Outside the winter season, the countryside around Oppdal offers much for the enthusiastic outdoors person. Hiking, kayaking, fishing, musk ox safaris, cycling, and camping are just some of the activities on offer.

A farther 50km south of Oppdal is the award-winning Viewpoint Snøhetta, which offers great views across the Dovrefjell-Sunndalsfjella National Park.


For more than 300 years, Røros was a remote mining community. Today it’s a surprisingly vibrant community focused on sustainable tourism and local food production.

The town is incredibly well preserved, and as you stroll through the center you could be forgiven for thinking you’ve travelled back in time. There’s nowhere quite like Røros anywhere in Scandinavia, perhaps even anywhere in the world.

The whole town of Røros is a living museum. At the very least, take a walk along Kjerkgata or Bergmannsgata up to the Church and Copper Mining Works, before returning along the other side of the river.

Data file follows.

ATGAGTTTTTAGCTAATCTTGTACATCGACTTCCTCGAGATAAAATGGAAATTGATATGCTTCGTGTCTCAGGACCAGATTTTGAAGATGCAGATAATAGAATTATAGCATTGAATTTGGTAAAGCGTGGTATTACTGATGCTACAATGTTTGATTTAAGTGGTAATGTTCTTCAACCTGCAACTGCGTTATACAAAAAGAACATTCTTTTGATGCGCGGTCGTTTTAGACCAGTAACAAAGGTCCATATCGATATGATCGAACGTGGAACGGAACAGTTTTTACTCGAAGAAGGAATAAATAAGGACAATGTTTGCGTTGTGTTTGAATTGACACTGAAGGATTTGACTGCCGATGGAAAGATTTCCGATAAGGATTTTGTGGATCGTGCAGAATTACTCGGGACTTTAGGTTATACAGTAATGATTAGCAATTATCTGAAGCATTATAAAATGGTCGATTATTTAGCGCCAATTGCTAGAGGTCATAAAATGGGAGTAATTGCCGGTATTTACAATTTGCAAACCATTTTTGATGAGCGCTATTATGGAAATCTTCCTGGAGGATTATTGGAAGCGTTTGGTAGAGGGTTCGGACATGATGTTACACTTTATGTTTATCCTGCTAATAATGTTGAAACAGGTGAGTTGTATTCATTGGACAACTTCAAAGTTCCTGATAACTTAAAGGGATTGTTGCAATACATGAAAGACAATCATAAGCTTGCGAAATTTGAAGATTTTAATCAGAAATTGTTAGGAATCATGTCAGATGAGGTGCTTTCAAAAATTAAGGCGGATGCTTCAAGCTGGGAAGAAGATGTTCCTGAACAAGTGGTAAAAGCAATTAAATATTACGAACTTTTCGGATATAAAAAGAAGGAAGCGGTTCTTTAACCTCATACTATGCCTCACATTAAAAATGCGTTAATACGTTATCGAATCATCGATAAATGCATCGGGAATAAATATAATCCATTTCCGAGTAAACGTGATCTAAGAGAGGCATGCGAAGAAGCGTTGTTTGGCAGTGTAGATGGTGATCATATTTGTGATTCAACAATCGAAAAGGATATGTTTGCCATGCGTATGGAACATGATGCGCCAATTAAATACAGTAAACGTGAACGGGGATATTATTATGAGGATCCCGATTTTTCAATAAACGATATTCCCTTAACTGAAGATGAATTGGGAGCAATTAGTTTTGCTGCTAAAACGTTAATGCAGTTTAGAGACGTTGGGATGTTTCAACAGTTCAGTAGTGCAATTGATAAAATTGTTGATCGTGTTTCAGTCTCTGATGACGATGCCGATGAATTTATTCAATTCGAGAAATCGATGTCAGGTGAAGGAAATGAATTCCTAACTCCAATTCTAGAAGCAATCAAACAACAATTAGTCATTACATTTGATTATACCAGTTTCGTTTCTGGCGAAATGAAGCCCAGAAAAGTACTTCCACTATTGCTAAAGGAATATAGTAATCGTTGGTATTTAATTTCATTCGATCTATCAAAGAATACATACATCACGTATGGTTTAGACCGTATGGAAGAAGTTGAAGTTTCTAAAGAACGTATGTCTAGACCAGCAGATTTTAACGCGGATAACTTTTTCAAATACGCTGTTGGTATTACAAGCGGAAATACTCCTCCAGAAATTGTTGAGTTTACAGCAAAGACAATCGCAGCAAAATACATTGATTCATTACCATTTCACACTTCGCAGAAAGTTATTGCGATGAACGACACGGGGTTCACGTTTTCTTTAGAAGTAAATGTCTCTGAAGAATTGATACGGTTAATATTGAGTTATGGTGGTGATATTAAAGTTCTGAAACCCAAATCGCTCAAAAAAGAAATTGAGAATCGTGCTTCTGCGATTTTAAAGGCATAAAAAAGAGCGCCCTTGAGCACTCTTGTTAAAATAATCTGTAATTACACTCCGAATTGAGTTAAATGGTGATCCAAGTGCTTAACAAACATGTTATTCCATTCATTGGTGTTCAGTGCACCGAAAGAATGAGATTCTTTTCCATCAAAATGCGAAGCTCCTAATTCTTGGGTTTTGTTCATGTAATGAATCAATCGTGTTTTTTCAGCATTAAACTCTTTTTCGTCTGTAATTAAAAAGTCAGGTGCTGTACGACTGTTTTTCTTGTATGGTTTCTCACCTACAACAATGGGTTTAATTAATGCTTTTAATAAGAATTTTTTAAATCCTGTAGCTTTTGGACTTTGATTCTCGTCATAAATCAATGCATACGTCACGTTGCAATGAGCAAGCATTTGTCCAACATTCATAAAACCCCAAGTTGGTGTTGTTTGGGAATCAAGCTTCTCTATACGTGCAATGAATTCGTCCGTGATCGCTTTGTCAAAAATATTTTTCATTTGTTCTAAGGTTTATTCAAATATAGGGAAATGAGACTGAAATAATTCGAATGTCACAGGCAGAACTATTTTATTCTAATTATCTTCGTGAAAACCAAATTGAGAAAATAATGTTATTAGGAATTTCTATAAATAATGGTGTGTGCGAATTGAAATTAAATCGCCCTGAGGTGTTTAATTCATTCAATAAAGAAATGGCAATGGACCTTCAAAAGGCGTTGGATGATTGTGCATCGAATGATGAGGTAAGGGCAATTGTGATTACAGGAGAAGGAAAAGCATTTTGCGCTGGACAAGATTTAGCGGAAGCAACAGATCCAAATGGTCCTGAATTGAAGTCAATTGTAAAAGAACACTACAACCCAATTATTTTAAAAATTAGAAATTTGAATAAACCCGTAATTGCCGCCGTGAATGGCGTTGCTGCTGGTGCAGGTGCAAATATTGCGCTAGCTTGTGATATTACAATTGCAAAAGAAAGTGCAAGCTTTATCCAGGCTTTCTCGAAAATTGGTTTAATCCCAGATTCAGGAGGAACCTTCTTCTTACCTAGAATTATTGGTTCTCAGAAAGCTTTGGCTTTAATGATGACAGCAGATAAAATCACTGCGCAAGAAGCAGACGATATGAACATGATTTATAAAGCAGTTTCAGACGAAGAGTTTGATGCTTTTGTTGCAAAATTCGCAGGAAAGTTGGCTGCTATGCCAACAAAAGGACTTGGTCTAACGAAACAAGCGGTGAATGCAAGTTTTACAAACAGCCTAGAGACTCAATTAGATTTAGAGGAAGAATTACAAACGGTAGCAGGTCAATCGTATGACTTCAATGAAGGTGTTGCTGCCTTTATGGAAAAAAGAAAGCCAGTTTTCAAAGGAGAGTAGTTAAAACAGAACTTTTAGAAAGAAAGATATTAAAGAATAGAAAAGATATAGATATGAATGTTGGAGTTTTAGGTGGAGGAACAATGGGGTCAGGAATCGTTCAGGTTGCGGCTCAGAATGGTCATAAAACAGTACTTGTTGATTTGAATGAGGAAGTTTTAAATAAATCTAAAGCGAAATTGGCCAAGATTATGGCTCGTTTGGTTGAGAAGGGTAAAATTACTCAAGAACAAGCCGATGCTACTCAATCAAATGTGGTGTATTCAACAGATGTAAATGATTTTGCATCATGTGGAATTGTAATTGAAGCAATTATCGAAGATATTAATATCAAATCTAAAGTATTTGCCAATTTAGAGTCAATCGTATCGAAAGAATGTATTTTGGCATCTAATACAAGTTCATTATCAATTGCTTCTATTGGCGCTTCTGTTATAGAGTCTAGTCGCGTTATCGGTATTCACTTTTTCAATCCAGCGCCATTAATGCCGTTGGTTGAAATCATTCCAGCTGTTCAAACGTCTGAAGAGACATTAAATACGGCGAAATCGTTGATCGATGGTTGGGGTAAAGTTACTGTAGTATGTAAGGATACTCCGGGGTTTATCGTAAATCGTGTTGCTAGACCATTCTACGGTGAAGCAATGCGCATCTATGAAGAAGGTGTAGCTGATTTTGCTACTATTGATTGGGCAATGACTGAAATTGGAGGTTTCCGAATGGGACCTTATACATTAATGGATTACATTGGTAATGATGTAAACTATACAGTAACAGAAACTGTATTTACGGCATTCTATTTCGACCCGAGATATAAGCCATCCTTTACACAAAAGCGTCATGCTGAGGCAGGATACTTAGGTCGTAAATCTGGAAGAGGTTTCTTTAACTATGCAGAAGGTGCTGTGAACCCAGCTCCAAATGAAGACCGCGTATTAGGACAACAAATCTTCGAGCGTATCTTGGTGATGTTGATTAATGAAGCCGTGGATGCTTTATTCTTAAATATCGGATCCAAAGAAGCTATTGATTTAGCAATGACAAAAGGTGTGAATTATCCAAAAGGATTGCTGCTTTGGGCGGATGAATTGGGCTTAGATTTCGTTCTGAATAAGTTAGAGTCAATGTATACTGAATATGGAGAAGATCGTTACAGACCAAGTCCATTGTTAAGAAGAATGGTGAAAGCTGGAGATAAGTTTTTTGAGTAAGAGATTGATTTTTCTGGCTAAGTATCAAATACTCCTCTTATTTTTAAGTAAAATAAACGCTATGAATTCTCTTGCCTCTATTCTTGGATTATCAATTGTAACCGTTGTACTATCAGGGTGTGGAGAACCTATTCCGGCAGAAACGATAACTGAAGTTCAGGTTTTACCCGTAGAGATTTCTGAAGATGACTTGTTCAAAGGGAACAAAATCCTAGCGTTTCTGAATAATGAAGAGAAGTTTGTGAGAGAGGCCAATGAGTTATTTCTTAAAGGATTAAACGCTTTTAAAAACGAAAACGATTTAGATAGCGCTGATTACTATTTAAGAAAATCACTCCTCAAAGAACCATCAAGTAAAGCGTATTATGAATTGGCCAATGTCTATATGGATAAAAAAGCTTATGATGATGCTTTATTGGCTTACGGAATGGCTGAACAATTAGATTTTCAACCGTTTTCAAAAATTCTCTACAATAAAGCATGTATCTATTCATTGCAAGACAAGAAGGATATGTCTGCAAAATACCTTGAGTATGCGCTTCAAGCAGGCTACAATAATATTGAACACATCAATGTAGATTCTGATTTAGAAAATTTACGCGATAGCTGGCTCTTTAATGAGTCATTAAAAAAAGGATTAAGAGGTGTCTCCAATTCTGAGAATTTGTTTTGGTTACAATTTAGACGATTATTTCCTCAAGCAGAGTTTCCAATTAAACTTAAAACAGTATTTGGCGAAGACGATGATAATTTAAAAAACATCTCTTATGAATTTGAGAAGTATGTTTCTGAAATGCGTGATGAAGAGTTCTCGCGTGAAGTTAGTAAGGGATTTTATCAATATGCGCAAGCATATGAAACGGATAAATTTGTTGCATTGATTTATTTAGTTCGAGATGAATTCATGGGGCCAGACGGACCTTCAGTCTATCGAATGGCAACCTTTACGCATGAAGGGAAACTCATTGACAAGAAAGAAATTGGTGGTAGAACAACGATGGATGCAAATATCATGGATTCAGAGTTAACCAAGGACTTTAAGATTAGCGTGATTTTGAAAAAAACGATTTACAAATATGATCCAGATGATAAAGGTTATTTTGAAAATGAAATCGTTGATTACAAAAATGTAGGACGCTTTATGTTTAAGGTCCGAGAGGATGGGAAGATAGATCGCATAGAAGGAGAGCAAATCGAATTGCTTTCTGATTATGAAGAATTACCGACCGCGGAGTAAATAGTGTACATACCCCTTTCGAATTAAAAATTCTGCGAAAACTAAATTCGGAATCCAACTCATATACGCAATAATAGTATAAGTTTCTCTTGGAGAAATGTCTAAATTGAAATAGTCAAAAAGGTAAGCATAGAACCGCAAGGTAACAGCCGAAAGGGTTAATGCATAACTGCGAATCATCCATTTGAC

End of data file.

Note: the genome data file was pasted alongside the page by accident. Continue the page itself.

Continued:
This short 20-minute walk will both orient you and help you decide where to spend the rest of your time.

The Smelting House (Smelthytta) shows a 20-minute film (alternating between English and Norwegian) about the history of the town and mining operations.

Winter scene from Røros, Norway. Photo: David Nikel.
Winter scene from Røros, Norway. Photo: David Nikel.

Be wary of a winter visit, though. Røros is one of the coldest inhabited parts of Norway south of the Arctic and temperatures in winter can regularly drop below -20C, and sometimes much colder.

There is a fantastic Christmas market in early December, though. Although rare in June and July, snowfall is possible at any time of year throughout the region.